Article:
How Do You Define Diverse Books?

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As I work on reading more diverse books, I’ve had to really think about what diverse books are and how I want to define them for myself. When I think of diverse books, the first thing that comes to mind are books with person of color or LGBT characters or authors. I feel like that’s a pretty standard definition. But for my personal goal of reading more diverse literature, I tend to extend that definition to include any books that open my eyes to a new culture or way of life, even if it is not obviously ‘diverse’. Recently, I’ve been putting a lot of thought into where I draw that arbitrary line. Why do I consider certain books diverse and not others? Should diversity mean the same to everyone? Or is it dependent on each person’s individual experiences? (Sorry if this post is kind of ramble-y, it wasn’t easy to write, and I had a hard time really pinning down what I want to say.)

I think my personal definition of diverse literature is rather broad. I include authors or characters of color and LGBT authors or characters (including own voices). I also count religious, political, and neuro- diversity as well as mental illness. But I’ve realized my instincts towards categorizing diverse books are somewhat arbitrary, and the more I try to figure them out, the more confused I get.

Recently, I started reading a translated work of fiction from Spain. I realized a few pages in that I was mentally counting it toward my diverse books goal. But are international works of fiction inherently diverse? Is is enough that they are opening my eyes to the culture of another country? Or must they also feature characters/authors/elements that are traditionally considered diverse? And why did I automatically think of this book as diverse, and not, say, War and Peace (a translated work from Russia)? Is a book from Japan diverse because it contains Japanese characters, or does it also need to feature characters of other ethnicities and/or sexual orientations?

Because I was curious, I looked up the dictionary definition of diverse:

Diversity: the condition of having or being composed of differing elements :  variety; especially  :  the inclusion of different types of people (as people of different races or cultures) in a group or organization” (Merriam-Webster).

Which poses yet another question: does diversity in literature refer to the inclusion of minorities, or does it require variety? If all the characters in a book are gay, for example, is it diverse? It’s easy to see how books of only straight, white cisgender characters (of which there are plenty) are not diverse. And I have a hard time viewing books as diverse because of a single “token” black character, or a gay best friend. (Is a book diverse if most or all of the main characters are not diverse, but there are side characters that are?) But is a cast of homogenous characters – regardless of their ethnicity, orientation, religion, etc. – diverse? There are so many books out there that feature an actual diverse cast of characters, and I’ve realized that’s what I like to see. That’s what reflects the world – particularly America – as I see it. And that’s what I want to see in my literature.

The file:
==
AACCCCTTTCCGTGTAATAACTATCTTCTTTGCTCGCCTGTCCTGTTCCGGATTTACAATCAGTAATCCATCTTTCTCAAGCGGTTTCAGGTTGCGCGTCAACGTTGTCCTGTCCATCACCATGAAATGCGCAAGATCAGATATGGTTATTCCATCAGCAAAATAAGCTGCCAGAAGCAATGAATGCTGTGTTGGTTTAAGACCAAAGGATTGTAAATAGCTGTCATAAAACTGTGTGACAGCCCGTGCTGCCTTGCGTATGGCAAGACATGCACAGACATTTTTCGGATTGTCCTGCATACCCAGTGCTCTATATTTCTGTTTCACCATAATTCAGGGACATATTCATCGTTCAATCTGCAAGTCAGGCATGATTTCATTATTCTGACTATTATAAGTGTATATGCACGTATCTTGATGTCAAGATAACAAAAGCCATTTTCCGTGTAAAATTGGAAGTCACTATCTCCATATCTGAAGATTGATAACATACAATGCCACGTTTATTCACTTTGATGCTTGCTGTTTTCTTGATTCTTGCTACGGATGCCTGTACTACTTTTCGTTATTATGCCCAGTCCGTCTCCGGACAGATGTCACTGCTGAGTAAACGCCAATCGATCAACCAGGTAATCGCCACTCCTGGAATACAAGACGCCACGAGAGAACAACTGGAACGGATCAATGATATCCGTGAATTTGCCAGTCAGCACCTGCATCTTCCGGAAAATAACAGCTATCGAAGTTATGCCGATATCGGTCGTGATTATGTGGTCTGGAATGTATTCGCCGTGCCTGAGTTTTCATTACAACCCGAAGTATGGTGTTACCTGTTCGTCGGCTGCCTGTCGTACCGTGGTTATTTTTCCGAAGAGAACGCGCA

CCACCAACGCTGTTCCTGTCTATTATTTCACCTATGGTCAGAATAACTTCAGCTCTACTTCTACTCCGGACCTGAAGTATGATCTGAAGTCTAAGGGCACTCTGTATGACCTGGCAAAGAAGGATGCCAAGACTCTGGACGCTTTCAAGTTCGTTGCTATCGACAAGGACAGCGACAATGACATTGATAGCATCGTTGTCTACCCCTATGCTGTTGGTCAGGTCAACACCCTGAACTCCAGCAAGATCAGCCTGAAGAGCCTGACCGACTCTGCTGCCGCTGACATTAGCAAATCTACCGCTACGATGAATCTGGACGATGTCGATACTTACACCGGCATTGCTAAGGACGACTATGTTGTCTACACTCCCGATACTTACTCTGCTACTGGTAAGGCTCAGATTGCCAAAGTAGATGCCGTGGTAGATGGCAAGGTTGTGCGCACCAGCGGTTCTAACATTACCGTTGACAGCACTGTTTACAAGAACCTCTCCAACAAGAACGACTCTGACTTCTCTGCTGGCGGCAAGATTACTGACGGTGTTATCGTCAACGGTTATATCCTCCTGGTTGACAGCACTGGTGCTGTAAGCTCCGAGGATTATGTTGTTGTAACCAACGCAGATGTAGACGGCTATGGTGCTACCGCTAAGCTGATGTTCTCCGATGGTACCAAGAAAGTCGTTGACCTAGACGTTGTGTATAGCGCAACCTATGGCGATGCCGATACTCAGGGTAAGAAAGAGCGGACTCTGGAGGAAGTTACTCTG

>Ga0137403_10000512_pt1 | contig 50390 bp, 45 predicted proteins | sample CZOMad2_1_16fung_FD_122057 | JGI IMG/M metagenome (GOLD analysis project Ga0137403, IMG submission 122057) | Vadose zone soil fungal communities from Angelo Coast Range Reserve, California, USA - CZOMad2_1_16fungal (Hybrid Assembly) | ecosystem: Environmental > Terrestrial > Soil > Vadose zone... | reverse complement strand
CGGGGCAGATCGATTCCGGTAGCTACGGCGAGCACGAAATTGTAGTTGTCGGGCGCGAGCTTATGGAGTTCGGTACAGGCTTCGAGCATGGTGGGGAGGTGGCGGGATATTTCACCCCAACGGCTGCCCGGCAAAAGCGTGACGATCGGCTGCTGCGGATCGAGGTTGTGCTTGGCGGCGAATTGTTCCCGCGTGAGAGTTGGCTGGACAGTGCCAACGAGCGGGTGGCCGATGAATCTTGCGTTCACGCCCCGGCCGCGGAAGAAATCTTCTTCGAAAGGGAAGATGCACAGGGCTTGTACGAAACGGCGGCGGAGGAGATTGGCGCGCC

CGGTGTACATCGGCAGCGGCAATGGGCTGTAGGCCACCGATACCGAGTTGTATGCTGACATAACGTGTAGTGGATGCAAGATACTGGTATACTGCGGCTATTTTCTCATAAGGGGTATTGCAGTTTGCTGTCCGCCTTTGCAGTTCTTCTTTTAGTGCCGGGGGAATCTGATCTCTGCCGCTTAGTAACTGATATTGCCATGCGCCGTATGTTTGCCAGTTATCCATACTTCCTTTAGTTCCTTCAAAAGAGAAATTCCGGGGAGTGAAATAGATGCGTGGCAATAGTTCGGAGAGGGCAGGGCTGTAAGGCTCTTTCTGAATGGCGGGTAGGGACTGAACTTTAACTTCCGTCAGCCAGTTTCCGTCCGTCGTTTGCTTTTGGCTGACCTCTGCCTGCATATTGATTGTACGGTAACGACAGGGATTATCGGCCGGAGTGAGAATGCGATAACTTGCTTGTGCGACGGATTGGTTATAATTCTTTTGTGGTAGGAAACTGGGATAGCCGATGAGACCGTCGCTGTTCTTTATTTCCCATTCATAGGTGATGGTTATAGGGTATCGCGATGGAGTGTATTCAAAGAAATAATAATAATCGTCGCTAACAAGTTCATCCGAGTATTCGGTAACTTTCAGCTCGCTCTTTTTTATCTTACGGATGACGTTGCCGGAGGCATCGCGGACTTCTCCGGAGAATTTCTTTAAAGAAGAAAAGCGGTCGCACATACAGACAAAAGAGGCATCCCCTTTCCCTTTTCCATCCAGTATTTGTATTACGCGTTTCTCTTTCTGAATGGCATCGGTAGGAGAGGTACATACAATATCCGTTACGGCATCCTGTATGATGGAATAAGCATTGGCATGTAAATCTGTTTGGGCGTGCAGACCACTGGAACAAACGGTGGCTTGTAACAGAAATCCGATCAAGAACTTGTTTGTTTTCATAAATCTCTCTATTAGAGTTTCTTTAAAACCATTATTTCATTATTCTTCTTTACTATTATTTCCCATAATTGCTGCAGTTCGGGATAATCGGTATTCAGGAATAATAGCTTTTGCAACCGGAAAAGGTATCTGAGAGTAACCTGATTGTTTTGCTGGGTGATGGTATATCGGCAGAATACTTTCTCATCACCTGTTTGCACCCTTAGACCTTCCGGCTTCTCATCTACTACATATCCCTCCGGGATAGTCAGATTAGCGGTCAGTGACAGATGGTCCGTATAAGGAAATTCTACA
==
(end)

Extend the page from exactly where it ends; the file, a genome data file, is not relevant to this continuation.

Another element of diversity (at least in my mind) is how characters of color are portrayed. Personally, I don’t count books as diverse (at least for the purposes of my own reading goals) when they come off as discriminatory. (I am planning another discussion post on that topic, so I won’t get into it here.) But what if the most prominent character of color is the villain? Or just terrible friend? Or – worse yet – completely lacking in personality? Does it matter what roles diverse characters play in books? Personally, I don’t think it should, because I think there should be a variety of representation in a variety of roles (and making antagonists exclusively one ethnicity is also problematic). But I feel like it’s different when there is only one (even if the book contains more diversity in other ways), and they are set apart from the others. Do the antagonist and protagonist have to be the same? Can we just have heroes and villains without necessarily bringing their personal experiences into the conflict itself? Do you feel like diverse characters tend to be more or less dimensional than those of color, or LGBT characters?

How do you define diverse books? Should authors make a point about including diversity in their writing? How do you feel about white authors writing diverse characters? (As a white aspiring author, I think it’s wonderful, but – as evidenced by far too many books – sensitivity readers are necessary. However, I also see the need for own voices books, and make an effort to read those as well.) Do you make your own determination about why a book is diverse, or do you listen to others? Do you think own voices books are inherently more valuable than diverse books written by an author of a different race or orientation? And, finally, are there any diverse books you would recommend to others?